Arlington Eyes Acquisition of Building for Courthouse Square Redevelopment

Existing tenants have 'a lot of questions' about their future.

Arlington County has its sights set on acquiring a seven-story building at 2020 14th St. North in order to meet its needs for more space and set the stage for the redevelopment of the heart of the Courthouse community.

The acquisition would allow the county to consolidate operations from two other buildings into one and to create a year-round comprehensive service center for Arlington's homeless. It also means many of the building's 23 existing tenants will have to find somewhere else to work.

The county recently received an appraisal of the building at $25.5 million.

The Arlington County Board in December will consider authorizing the purchase of the building, which is at the corner of 14th Street North and North Courthouse Road next to the Arlington County Justice Center.

"If a voluntary purchase is not successful, then the County may acquire the property by eminent domain," according to a county news release. That means a lengthy legal process where the county must prove it has compelling reasons for taking the building for the public good.

Efforts by Patch to reach the building's current owner, Toronto-based BREOF Thomas REO, and a local attorney who represented that company this summer have been unsuccessful.

"The county has been in discussions with them for months," said Diana Sun, Arlington's chief spokeswoman. "We're hopeful. But if we can't reach an agreement, we have the eminent domain option available."

'A lot of questions'

The county hopes to maintain a variety of uses in the 70,000-square-foot building, and wants to keep the ground-level retail businesses already there -- businesses that include restaurant, a deli and a dry cleaning service.

The rest of the building's tenants received notice of the county's plans via FedEx Tuesday morning.

"It was a bit of a shock. There wasn't any dates involved, so we're not quite sure what the future holds," said Ryan Bright, a travel manager with .

"We're just kind of stuck in between. Getting a FedEx randomly saying, 'You're evicted…' It was completely out of the blue, and we haven't had much follow-up to it."

Jeremy Hicks, practice operations manager at Navigant, said, "We're still kind of absorbing the idea and how it's going to impact us."

Navigant, formerly Ignited Discovery, has been in the building since 2004 and is one of the larger tenants, Hicks said. The business has about 33 employees in 2020 14th St. North and helps law firms organize large amounts of data when preparing for litigation.

"There's a lot of questions (about) how it impacts our business," Hicks said. "We really can't have any down time because of the nature of our business. There are law firms around the country that depend on us being operational 24/7."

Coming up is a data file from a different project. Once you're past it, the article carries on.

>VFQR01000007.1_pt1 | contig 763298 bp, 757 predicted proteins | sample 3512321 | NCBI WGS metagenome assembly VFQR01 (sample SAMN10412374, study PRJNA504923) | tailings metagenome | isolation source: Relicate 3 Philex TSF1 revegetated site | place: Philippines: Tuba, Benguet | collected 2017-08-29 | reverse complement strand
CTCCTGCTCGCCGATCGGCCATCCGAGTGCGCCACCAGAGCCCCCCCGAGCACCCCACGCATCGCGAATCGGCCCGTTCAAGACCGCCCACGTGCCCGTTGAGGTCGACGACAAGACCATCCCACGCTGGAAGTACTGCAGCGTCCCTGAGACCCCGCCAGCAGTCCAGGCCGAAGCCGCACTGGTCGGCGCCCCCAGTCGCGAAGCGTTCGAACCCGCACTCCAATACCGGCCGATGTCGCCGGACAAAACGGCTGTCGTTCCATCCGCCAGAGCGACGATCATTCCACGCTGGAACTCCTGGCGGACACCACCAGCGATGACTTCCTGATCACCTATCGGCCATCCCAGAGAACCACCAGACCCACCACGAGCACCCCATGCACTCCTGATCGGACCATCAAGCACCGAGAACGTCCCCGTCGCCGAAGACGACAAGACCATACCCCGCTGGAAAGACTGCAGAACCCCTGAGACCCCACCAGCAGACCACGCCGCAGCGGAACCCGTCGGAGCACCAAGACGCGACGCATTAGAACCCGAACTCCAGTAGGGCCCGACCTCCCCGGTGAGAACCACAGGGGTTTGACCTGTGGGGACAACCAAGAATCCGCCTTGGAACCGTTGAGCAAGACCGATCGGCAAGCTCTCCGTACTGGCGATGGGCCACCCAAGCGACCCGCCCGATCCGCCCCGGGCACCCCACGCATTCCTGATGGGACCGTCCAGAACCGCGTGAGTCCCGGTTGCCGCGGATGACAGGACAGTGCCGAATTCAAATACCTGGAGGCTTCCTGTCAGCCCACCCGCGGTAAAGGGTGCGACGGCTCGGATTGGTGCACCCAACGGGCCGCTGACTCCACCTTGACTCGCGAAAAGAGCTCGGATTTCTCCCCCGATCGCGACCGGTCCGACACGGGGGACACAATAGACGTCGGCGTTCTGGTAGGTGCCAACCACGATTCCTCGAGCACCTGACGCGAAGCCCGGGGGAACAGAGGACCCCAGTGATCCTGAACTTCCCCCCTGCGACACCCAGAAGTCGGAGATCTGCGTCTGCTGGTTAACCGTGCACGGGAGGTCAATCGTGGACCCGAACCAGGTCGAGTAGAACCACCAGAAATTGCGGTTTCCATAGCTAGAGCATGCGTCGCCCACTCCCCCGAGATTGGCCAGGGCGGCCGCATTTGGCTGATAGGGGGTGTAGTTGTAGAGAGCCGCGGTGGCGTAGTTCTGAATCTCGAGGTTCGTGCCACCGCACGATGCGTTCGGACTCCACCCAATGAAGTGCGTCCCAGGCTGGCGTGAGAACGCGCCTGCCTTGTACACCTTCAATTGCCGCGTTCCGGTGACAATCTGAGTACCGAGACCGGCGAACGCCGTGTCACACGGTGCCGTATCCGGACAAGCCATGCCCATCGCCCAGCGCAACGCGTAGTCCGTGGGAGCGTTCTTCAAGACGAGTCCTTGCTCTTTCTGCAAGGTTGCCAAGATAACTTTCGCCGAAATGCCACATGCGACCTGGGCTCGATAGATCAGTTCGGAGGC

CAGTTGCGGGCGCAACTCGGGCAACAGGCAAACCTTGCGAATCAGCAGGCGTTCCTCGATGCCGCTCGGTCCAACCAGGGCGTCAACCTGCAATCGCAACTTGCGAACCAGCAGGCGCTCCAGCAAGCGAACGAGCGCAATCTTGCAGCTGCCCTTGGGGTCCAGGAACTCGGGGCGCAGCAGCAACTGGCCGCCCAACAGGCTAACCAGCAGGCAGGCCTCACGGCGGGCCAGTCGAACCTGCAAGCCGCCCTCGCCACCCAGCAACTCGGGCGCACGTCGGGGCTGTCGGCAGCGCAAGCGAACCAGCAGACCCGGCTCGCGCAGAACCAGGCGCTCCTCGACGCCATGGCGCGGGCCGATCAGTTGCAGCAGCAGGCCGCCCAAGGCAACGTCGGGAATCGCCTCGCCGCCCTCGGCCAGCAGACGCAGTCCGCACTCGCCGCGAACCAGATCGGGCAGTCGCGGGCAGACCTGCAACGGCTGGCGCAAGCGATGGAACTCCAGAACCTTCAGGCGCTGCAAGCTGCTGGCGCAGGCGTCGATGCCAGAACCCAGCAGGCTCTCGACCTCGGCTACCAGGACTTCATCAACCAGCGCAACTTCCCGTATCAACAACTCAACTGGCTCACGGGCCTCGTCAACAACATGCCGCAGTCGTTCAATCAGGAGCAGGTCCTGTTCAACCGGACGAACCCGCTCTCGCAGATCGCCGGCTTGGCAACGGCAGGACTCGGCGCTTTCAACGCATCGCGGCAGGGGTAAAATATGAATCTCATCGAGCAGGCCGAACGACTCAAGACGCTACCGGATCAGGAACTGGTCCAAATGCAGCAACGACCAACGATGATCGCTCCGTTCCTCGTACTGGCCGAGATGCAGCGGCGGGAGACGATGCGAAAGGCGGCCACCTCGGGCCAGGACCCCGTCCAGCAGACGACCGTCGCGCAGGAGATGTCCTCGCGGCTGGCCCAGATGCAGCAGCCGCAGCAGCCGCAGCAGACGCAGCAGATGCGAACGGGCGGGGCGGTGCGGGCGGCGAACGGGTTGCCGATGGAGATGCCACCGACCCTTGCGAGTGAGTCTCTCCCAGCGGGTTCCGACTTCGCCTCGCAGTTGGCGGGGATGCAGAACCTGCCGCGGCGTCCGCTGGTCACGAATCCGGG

He added: "Moving to a new building would require a lot of additional effort on our part to keep our clients happy, which is our No. 1 priority."

County Manager Barbara Donnellan stated in a news release that staff and a relocation firm retained by the local government will assist tenants with finding "alternative space."

"We regret any inconvenience to office tenants that our acquisition of 2020 14th Street North may cause," Donnellan stated.

“While we expect that some tenants will be able to remain in the building until their current leases expire, it is expected that other tenants will, unfortunately, have to seek new space elsewhere in the near future."

'The beginning'

From the county's perspective, the building at 2020 14th St. North will help address immediate and evolving space needs and allow for the realization of a vibrant, mixed-use Courthouse Plaza that has been envisioned since the early 1980s.

The plan is to turn the large surface parking lot adjacent to the county administration building at 2100 Clarendon Blvd. into an underground parking garage to facilitate the creation of a public plaza, more ground-level retail and more office and residential space.

"It has been the vision for a long time," Sun said. "By doing that, it enables us to start having conversations about redeveloping the whole thing."

It's unclear how many spaces would be in the garage or what the rates would be.

The county would use the acquisition to consolidate functions currently housed in two other buildings -- 2049 15th St. North, which houses an emergency winter shelter, the nonprofit Hispanic Committee of Virginia and the nonprofit Arlington Street People's Assistance Network; and 1400 N. Uhle St., the Court Square West building. Court Square West houses various county emergency management, facilities management, fleet management and IT staff, along with some court-related offices and the county's print shop.

Those two buildings could then be demolished or sold, Sun said. The idea is to give the county flexibility.

"This is all the beginning of a very long process and plan," she said.

The 15th Street shelter is the only county-operated shelter that's considered "low barrier." That means it takes in people who may be intoxicated or otherwise not able to meet requirements to stay in other shelters.

The county would dedicate two floors of the building it hopes to acquire to a comprehensive service center for Arlington's homeless, which would have a separate entrance, stairwell and elevator.

The county will offer multiple public input opportunities as it enters the acquisition process and begins drawing a timeline for the redevelopment of the area.


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